But he didn’t sit down. He stood respectfully in the courtyard.

I asked Naidu, “Where is he from?”

“Mandi Thoppu,” said Naidu.

It was a village six miles away from our place.

Shanmugam started speaking about what he came for. “ Ayya! I have come to see you about the promissory note.”

“What about it? Only the month before last you cleared your interest dues. What now?”

Ayya! I don’t think I can redeem the note even if it takes ten more years. I’m trying my best. Income and expenditure remain the same. I spend as much as I earn. Can’t save even a paisa. In two more years, I don’t think I can even pay the interest dues. My family is also getting bigger. Last month I had a child…,” he said embarrassedly.

Naidu smiled a little and asked, “What child? Boy or girl?”

“Boy child, ayya.”

“Okay, okay. How many children do you have?”

“By the grace of god, I have five. Four boys and one girl.”

“Okay, if you can’t redeem the note, what are you going to do?”

“I have come to talk about that only. Take my land,” he said succinctly.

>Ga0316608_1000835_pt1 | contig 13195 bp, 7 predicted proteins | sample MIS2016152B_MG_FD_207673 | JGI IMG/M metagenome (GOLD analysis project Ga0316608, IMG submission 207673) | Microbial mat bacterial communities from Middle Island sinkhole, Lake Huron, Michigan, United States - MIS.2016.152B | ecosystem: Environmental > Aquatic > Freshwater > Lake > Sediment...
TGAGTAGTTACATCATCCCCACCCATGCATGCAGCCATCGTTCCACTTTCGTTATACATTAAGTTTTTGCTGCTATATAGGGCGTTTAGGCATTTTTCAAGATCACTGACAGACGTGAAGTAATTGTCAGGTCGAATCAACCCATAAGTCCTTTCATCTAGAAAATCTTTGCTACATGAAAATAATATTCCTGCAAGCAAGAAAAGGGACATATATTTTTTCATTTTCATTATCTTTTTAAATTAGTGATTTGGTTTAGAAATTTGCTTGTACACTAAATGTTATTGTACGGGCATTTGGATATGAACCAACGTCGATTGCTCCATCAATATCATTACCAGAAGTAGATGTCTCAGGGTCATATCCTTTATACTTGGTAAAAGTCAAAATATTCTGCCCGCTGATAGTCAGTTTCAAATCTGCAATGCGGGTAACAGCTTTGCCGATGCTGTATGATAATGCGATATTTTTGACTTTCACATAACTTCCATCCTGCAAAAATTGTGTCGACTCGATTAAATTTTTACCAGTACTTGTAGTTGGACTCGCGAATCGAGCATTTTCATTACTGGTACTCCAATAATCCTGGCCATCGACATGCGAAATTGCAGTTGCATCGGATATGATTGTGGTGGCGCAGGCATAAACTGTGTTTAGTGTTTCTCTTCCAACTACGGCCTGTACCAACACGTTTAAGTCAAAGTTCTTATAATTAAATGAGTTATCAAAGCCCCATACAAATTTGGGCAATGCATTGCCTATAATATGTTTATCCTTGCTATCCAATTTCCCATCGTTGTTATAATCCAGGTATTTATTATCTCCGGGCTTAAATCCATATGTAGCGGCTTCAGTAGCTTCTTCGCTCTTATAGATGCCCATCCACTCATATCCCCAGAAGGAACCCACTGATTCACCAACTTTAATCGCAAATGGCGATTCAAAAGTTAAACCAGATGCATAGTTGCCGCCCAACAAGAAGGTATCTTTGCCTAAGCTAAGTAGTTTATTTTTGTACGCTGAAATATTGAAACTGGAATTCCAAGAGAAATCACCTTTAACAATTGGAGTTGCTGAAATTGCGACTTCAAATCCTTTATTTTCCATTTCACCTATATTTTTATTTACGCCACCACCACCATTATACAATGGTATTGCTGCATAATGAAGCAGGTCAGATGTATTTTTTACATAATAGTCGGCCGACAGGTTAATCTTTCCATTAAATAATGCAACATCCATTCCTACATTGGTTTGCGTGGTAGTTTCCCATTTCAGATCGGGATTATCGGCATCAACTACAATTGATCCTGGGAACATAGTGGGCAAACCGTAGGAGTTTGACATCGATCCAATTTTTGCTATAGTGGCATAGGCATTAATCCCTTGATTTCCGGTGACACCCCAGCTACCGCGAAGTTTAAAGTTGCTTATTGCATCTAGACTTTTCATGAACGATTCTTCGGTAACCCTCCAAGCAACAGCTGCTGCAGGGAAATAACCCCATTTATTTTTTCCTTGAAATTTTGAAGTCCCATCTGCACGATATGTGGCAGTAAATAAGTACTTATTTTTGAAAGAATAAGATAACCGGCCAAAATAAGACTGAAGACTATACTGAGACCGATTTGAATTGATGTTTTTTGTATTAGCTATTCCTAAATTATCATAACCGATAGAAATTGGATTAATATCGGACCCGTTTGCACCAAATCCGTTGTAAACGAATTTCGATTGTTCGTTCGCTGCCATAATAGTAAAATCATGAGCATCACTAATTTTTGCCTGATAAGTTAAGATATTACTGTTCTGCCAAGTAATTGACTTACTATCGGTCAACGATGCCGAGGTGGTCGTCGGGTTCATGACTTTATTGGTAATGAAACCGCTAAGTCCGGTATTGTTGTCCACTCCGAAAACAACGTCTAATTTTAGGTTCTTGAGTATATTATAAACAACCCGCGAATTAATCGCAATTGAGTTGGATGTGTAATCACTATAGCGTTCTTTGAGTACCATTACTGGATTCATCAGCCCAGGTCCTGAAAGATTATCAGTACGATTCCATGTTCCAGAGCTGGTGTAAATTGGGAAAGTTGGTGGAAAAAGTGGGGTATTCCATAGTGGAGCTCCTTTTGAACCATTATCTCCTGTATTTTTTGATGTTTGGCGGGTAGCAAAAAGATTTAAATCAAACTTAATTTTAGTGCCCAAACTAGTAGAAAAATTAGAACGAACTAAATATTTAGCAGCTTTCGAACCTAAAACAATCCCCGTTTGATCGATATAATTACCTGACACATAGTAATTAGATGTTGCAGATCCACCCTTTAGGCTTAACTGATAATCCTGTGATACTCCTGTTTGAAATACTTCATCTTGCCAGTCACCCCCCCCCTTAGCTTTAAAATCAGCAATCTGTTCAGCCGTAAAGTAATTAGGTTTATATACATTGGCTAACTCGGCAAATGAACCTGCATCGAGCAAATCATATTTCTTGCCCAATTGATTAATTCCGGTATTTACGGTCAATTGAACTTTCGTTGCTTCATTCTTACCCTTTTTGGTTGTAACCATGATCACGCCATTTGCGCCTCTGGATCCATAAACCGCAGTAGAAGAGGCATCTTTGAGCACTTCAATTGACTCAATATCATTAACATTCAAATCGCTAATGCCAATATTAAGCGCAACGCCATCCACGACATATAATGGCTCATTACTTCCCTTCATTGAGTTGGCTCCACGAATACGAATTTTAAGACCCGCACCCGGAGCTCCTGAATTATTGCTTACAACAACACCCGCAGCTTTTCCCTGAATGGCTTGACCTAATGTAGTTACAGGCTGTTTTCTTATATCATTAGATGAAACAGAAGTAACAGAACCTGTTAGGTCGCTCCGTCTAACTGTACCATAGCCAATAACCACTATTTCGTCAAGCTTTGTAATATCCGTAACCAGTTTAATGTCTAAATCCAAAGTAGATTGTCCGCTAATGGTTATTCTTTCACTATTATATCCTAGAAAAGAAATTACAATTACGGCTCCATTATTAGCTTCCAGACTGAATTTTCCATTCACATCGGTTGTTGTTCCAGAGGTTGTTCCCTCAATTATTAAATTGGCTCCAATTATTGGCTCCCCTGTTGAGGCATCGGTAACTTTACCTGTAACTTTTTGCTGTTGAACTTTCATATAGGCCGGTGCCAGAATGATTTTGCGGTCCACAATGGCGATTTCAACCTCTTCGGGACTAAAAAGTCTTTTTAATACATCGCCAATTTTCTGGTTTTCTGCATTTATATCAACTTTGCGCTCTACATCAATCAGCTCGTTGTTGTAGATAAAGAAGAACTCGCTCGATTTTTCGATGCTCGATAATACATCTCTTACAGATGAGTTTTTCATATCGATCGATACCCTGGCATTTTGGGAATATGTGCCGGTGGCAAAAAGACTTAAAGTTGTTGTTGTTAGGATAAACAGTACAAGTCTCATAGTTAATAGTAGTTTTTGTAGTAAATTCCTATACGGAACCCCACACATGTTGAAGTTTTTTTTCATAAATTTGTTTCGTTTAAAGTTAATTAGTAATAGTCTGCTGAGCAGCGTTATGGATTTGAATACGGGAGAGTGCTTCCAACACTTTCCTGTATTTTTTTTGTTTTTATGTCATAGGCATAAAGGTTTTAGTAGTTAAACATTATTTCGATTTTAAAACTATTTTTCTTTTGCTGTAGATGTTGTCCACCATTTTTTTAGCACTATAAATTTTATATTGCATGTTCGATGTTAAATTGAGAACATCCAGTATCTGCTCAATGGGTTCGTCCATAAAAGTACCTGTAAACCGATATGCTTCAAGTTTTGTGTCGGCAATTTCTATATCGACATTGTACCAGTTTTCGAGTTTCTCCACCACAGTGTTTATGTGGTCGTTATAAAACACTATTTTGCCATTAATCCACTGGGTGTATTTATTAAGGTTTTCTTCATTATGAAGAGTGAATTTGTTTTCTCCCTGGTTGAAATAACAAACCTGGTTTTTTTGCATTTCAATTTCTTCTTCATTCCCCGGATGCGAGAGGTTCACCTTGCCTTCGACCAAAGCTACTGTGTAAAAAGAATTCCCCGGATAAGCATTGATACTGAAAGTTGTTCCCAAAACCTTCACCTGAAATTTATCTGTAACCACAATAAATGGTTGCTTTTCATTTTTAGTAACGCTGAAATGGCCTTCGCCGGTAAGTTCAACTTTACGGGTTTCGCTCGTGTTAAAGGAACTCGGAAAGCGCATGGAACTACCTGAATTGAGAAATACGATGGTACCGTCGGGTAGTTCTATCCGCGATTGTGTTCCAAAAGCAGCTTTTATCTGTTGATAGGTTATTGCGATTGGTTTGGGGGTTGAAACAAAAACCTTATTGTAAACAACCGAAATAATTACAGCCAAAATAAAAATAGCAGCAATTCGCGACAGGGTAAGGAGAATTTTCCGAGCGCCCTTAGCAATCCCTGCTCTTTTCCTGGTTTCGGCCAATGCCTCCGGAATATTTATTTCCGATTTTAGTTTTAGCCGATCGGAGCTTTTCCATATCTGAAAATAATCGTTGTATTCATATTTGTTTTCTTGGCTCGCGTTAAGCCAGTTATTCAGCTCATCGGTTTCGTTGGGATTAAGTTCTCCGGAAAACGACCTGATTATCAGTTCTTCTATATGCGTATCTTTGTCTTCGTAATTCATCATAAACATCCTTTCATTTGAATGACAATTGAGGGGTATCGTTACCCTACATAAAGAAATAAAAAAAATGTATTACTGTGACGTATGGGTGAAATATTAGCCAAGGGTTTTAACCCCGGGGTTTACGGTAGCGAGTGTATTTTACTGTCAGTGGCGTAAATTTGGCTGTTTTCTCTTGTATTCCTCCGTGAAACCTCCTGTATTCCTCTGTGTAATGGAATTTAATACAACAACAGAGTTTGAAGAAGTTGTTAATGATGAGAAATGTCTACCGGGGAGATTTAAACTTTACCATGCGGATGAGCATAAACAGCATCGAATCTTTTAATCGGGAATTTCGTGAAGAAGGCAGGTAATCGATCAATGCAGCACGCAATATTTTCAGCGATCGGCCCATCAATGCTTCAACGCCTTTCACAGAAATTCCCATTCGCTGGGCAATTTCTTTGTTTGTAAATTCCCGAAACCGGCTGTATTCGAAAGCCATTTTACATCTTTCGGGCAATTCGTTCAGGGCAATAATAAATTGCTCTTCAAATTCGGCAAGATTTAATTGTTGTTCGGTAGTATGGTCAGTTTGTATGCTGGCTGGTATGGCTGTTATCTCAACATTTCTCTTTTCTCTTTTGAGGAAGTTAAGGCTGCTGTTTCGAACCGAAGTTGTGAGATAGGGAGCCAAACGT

“You are a smart fellow, ‘da. Very smart. Who else could think up such a thing?” Naidu turned towards me and told me about Shanmugam’s loan.

Three years before he had borrowed five hundred rupees from Naidu for his sister’s wedding and for his own family expenses. No one had been willing to lend so much money against his four acres in his village. So he had travelled six miles, given a note to Naidu and borrowed the money. He had unfailingly paid the interest every year. Now, since he had no means to pay off the interest, he’d come to ask if Naidu would take his land.

I don’t know if his land would have fetched five hundred rupees. I hoped he wouldn’t take advantage of Naidu’s goodness and cheat him. I couldn’t covey this to Naidu tactfully. Perhaps the land wasn’t yielding enough, which was why he couldn’t pay off the debt. So I asked, “How’s the land?”

Nammalvar Naidu intervened, “How else will the land be? He has only four acres. With his heart and soul he would have tilled, ploughed, and fertilised the land. Will a poor man’s land ever be barren?”